I have never seen myself as a passive person but more of an energetic problem-solver. My counsellor was surprised when I gave myself that label recently too. If anything, I’m noisy and opinionated and would veer more towards the aggressive end of the spectrum. But all of the discussions, explanations and ‘new starts’ and policies in my marriage had no effect whatsoever, I was stuck exactly where I was, year after year. All of my energy, the rows and effort did nothing. Just nothing- if anything the situation just got worse. I couldn’t understand it, as I was trying so hard. I just couldn’t seem to find the key to happiness, and it was just so important to me that we had a happy family.
1) It takes two people to make a relationship and a marriage. However hard I tried, cried, argued, complied or pacified, it was NEVER going to succeed. The other guy had a different agenda.
2) I saw my behaviour as ‘feisty’. Last year I had to write an essay for my degree about mental illness, and (long story short) researched into Passive Behaviour. Horrifying ‘lightbulb’ moment when I discovered something about myself that I really did not anticipate or accept easily- I was behaving passively in dealing with my husband. Really? me? never! (Schiff and Schiff 1971) -One of the definitions of passive behaviour is ‘repeatedly doing something that doesn’t work’. This might be aligned to one definition of madness, which is to keep doing the same things and expecting different outcomes!
So in a nutshell, when dealing with PA behaviour, once I had explained once or twice or ten times (a hundred times), expressed my feelings a million times, screamed, ignored, avoided, responded……I could go on but you get the gist. It should have been obvious, but I just wasn’t doing anything that made the slightest bit of difference to HIS behaviour. Yet I was sooo active and busy and trying so hard.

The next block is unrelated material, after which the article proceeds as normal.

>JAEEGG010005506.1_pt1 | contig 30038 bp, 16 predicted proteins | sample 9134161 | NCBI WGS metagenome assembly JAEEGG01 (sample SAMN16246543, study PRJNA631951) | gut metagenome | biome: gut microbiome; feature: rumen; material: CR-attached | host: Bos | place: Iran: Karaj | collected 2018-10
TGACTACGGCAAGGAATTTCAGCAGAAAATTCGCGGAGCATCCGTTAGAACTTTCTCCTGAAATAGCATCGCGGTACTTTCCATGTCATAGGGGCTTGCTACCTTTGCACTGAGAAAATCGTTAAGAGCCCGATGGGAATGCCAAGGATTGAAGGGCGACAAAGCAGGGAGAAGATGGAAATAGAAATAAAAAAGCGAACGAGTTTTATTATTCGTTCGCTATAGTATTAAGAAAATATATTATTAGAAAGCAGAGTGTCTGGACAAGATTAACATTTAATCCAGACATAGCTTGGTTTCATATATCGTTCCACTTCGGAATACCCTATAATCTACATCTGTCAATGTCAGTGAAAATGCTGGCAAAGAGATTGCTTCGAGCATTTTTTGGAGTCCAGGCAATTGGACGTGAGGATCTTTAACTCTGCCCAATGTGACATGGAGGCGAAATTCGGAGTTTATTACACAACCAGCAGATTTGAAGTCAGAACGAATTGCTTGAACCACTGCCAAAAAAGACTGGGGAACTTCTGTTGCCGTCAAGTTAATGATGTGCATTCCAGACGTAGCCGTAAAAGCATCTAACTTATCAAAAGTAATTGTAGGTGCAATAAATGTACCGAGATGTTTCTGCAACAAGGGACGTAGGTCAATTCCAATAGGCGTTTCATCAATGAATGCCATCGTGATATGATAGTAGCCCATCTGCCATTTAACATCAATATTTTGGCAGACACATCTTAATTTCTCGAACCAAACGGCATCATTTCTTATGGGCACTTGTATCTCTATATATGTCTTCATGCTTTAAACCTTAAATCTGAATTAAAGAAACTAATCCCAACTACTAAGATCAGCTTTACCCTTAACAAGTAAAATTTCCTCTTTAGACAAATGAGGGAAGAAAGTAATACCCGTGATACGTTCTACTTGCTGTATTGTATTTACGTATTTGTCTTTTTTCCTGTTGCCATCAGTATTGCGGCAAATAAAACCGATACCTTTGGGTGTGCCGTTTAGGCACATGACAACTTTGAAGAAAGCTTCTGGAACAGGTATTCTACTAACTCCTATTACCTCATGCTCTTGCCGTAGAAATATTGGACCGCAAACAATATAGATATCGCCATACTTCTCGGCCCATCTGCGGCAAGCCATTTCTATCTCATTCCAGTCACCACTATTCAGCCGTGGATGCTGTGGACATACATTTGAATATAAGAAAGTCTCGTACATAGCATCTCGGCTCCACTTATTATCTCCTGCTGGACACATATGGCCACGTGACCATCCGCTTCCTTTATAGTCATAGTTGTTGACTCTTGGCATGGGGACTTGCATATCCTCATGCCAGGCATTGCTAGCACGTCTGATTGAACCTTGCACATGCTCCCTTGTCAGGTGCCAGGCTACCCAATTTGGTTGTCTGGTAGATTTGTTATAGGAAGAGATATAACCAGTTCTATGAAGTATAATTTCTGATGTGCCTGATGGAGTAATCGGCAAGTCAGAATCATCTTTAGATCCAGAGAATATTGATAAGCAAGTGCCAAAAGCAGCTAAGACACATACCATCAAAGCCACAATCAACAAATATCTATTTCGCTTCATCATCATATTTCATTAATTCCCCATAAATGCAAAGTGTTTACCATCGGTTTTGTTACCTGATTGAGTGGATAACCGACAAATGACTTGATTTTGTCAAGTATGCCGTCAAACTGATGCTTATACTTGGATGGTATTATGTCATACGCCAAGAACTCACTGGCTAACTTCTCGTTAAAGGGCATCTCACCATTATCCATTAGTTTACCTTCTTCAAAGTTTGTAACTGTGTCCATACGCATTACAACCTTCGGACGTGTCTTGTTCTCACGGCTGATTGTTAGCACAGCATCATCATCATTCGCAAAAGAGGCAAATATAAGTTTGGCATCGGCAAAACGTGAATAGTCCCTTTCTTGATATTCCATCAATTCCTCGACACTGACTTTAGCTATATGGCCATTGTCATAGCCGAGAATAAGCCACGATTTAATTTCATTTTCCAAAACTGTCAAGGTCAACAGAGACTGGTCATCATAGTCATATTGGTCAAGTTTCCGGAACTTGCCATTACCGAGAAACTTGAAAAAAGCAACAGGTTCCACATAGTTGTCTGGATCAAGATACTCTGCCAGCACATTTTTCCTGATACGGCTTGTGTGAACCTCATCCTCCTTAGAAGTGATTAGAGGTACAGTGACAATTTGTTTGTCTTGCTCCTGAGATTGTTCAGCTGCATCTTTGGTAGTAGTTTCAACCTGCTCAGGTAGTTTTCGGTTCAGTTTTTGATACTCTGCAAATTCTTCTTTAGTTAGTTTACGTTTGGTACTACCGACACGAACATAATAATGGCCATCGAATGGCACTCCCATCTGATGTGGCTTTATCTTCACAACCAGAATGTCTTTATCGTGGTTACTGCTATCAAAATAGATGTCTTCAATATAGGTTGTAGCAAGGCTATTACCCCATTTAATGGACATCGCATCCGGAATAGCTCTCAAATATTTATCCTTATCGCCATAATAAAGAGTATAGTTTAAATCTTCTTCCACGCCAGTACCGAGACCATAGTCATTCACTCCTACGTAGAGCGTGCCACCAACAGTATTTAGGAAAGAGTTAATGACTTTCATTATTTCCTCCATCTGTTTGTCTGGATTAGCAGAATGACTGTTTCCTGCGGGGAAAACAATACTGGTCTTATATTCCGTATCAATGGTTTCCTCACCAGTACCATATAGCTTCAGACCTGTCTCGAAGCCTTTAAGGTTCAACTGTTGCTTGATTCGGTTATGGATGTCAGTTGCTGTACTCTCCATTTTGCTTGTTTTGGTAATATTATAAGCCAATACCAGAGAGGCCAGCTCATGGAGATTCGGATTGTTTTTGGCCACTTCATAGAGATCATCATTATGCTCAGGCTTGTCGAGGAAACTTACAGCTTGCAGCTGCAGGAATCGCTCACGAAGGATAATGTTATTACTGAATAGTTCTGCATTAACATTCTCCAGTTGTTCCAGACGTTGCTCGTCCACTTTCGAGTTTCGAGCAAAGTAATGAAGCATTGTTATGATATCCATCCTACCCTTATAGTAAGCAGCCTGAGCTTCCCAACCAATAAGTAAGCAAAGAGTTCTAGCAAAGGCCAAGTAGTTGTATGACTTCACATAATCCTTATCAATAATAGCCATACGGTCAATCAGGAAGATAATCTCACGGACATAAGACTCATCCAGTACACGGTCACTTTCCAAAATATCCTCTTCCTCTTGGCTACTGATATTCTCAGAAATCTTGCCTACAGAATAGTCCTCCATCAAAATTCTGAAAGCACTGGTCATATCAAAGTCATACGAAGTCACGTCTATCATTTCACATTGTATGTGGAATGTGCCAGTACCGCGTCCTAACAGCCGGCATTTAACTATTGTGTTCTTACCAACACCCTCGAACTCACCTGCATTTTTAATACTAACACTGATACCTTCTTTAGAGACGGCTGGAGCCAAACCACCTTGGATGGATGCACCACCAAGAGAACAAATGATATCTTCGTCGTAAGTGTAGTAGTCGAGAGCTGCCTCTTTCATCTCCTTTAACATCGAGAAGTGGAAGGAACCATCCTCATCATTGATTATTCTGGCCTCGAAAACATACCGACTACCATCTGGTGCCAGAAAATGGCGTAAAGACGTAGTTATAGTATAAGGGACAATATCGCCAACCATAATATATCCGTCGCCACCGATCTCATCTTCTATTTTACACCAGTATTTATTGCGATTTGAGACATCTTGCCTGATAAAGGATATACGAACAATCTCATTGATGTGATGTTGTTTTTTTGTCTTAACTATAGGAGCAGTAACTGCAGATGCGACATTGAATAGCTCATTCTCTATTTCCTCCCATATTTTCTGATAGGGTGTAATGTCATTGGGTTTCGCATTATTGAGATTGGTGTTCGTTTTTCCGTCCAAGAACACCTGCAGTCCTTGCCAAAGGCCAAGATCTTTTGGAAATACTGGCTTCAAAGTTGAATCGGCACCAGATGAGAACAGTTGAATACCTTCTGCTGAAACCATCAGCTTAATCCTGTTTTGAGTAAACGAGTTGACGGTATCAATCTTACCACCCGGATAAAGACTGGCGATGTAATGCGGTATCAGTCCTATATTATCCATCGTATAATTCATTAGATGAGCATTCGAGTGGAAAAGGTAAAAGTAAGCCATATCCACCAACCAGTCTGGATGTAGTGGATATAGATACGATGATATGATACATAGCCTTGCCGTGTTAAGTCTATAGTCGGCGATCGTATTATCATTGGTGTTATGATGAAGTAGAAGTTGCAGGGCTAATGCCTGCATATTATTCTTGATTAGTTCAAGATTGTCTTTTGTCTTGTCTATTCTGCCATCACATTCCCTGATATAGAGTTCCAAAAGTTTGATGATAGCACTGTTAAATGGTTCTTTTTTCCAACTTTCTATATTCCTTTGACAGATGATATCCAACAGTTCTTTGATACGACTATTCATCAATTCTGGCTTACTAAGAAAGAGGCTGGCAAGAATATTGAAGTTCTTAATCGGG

I got angry at the couple’s counsellor who asked me why I put up with his behaviour if it was so bad? I responded by saying ‘I don’t! I argue etc etc (you’ve got it by now)’ but he gently pointed out that I wasn’t doing anything constructive. (He didn’t say that but I’m paraphrasing). Seriously? What else should I do?
Ahh. Set boundaries and follow through with them. Hahahahahaha! Consequences for his actions.
Have you experienced PA behaviour? If you have, on every conscious or unconscious level you know that setting any sort of boundary or attempting to hold him responsible puts you in the firing line for an escalation of nasty behaviour. Very, very scary stuff. An exacerbation of the very behaviour that I was trying to ‘solve’. Where’s the logic in that?
So, maybe if I just explain to him once more instead, or maybe this time his apology is sincere, or he really will do what he said he’d do, perhaps as he says, I am being horrible for not believing him this time…….feisty or passive?
Took me a very long, painful time to realise that however noisy I was, I was still being passive. Yuk.